Russia Scandal Looks Different Outside of Washington, by Jason Willick.
Elite conservative opinion has shifted markedly. Andrew McCarthy, the former prosecutor who had consistently and compellingly defended the Trump administration against Russia allegations, wrote a powerful piece in National Review raising the prospect of impeachment after it surfaced that high level Trump staff had met with a Russian lawyer and lied about it. The Federalist, which had consistently highlighted and mocked Russia hysteria, ran a piece calling the meeting “shady as hell.” Ross Douthat, a Russia conspiracy skeptic, wrote in the New York Times that he could no longer give the President the benefit of the doubt. Outside of avowed Trump loyalists, the anti-anti Trump arguments on journalist Twitter have been few and far between. It would be hard to find a Republican in Washington who actually thinks that Trump Jr.’s contact with Russians is no big deal. Even the Breitbart staff was shocked.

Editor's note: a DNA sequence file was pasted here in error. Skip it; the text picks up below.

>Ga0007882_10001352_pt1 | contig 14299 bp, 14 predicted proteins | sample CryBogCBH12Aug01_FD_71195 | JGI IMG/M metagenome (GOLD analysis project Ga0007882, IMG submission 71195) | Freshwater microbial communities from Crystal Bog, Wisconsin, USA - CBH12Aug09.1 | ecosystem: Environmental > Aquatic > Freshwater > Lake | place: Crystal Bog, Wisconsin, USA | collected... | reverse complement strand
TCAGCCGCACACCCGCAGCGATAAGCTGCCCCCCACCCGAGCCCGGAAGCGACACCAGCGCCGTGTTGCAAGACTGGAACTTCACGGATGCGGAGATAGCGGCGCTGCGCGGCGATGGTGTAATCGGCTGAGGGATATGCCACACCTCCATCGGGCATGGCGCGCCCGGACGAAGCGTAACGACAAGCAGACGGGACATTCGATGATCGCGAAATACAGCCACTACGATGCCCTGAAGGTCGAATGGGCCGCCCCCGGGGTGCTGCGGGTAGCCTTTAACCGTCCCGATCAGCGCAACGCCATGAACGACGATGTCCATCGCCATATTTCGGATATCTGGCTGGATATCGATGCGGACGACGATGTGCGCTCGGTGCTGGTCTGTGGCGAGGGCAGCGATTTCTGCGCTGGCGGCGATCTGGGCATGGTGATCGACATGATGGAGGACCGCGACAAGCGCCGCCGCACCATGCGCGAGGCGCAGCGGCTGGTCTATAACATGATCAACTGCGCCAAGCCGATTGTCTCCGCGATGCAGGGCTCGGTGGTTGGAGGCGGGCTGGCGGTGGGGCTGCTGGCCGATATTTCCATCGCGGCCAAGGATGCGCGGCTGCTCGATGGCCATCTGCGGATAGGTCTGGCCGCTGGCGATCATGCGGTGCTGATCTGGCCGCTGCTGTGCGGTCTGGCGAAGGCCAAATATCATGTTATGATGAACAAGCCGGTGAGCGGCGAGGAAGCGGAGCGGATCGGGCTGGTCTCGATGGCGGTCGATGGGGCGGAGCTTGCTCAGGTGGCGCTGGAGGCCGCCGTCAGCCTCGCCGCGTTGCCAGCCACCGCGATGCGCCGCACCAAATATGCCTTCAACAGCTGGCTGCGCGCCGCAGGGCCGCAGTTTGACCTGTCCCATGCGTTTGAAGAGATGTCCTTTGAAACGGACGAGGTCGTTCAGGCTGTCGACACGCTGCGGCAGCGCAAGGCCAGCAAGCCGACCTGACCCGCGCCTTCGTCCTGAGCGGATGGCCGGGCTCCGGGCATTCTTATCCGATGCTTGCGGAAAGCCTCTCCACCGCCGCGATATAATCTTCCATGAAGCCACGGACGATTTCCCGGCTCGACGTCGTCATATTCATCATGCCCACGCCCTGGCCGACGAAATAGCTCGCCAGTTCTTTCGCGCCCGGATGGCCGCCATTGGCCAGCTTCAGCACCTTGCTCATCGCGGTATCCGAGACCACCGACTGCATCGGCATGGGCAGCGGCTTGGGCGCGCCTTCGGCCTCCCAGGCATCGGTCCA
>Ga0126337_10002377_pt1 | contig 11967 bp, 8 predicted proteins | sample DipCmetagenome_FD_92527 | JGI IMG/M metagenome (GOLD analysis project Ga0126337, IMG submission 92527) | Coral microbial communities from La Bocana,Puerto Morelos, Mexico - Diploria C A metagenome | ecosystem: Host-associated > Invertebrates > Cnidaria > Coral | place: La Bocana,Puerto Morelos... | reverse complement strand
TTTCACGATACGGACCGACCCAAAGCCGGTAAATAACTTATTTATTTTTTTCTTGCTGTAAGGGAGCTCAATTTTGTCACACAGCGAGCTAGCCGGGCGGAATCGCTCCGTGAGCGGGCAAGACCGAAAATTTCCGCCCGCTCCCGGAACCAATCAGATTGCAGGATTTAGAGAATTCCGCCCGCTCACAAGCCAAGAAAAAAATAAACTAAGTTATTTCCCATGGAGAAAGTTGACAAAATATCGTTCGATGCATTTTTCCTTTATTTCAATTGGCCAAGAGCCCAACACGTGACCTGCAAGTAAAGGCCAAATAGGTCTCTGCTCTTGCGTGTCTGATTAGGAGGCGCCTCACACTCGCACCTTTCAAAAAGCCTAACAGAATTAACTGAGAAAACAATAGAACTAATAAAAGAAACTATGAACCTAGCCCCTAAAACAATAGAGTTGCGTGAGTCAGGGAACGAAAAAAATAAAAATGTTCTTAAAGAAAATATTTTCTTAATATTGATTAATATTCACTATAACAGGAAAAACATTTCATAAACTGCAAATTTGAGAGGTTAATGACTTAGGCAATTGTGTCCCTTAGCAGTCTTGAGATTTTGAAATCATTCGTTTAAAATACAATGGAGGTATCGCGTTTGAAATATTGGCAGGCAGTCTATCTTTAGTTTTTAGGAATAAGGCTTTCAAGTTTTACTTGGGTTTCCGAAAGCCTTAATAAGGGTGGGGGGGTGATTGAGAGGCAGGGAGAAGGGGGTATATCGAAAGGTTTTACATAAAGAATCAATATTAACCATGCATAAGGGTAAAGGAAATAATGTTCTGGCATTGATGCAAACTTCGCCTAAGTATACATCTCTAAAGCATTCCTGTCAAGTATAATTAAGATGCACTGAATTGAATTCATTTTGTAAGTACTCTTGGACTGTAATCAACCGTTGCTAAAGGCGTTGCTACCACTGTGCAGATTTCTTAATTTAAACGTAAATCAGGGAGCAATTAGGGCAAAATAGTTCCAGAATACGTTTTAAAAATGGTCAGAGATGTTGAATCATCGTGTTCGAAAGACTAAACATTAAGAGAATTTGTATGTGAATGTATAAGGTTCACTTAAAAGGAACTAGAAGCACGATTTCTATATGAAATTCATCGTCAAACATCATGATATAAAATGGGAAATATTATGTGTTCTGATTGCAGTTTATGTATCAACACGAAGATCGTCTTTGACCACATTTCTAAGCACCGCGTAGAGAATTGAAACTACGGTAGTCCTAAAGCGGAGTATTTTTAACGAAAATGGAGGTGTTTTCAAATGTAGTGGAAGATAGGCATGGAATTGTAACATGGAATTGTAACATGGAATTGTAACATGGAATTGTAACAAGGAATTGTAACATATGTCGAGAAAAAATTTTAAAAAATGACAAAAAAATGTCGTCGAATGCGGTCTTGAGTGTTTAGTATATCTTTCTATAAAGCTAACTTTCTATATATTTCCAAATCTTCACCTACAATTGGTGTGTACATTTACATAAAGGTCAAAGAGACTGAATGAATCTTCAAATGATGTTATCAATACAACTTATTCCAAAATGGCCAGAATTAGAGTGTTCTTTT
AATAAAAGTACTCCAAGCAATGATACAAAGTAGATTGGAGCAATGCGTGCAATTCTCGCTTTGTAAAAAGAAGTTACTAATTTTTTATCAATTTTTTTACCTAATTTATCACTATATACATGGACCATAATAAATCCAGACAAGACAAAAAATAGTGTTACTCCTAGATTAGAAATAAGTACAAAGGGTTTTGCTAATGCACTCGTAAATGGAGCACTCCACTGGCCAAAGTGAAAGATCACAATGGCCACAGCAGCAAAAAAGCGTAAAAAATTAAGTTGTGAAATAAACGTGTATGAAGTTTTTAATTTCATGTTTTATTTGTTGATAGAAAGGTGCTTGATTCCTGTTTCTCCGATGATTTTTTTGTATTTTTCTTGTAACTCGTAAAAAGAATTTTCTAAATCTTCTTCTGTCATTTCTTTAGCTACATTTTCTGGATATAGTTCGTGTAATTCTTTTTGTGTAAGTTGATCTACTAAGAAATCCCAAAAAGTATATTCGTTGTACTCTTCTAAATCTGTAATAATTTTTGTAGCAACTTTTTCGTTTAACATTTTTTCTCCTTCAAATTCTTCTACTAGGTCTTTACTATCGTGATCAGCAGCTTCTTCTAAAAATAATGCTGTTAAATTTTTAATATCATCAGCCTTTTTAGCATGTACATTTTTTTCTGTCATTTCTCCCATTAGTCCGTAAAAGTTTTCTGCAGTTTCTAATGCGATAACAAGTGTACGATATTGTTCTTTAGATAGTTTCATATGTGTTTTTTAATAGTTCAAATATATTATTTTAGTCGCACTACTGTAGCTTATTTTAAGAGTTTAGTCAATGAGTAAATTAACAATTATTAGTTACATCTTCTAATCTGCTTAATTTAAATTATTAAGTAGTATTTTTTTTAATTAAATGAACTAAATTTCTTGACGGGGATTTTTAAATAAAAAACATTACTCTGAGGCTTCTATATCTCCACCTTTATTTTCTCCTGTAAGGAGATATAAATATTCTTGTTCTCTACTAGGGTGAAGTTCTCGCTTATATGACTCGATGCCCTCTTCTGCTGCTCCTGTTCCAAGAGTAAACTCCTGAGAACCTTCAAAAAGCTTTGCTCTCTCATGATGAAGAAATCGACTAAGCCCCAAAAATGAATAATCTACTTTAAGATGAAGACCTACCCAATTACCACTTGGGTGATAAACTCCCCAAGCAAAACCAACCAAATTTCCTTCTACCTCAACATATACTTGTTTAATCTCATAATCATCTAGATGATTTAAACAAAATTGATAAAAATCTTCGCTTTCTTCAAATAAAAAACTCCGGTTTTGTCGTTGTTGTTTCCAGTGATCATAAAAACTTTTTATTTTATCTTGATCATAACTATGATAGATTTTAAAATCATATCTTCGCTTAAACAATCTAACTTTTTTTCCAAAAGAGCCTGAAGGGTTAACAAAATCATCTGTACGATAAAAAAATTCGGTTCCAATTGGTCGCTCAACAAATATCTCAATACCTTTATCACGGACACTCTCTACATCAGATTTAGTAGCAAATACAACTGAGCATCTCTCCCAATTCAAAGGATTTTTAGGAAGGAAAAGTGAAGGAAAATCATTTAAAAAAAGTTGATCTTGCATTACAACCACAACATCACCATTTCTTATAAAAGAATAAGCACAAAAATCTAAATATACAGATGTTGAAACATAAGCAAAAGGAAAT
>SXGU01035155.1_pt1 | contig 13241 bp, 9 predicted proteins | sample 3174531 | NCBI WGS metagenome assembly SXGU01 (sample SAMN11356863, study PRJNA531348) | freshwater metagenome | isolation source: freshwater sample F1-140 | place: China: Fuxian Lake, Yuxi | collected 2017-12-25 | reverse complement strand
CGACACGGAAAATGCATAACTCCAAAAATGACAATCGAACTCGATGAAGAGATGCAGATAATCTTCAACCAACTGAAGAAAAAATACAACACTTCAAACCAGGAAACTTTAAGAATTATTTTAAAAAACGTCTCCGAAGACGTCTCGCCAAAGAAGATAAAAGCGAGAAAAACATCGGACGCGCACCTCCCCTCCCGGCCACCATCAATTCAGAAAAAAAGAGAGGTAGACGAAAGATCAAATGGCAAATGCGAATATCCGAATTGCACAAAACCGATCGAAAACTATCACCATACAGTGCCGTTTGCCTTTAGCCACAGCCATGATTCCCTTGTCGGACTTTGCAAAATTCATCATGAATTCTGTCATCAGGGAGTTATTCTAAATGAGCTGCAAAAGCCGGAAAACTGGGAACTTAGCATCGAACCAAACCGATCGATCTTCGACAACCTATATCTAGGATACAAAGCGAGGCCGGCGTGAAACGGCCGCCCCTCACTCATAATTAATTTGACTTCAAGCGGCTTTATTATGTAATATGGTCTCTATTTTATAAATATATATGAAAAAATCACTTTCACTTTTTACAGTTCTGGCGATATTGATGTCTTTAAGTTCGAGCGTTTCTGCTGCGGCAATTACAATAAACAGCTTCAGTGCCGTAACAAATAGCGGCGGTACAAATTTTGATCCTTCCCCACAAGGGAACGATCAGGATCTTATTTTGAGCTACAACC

And yet despite this unmistakable, watershed shift, Republican voters appear to be (mostly) unmoved. This is a reminder of how marginal D.C. media is when it comes to shaping the opinion of the mass of actual conservatives in the heartland — a lesson learned during the primary election, but worth keeping in mind during this tumultuous time as well.
The D.C. media environment is a simply a different world from what most conservative voters are exposed to. …
Voters as a whole aren’t nearly as concerned with the Russia issue as those of us in Washington might think. Just 12 percent of Americans — 20 percent of Democrats, 12 percent of Independents, and 2 percent of Republicans — ate Trump’s relationship with Russia among the top two issues they are concerned about. The Russia issue is dwarfed by healthcare, the economy, and immigration. Meanwhile, for virtually every person who does politics for a living in Washington, Democrat or Republican, Russia is number one.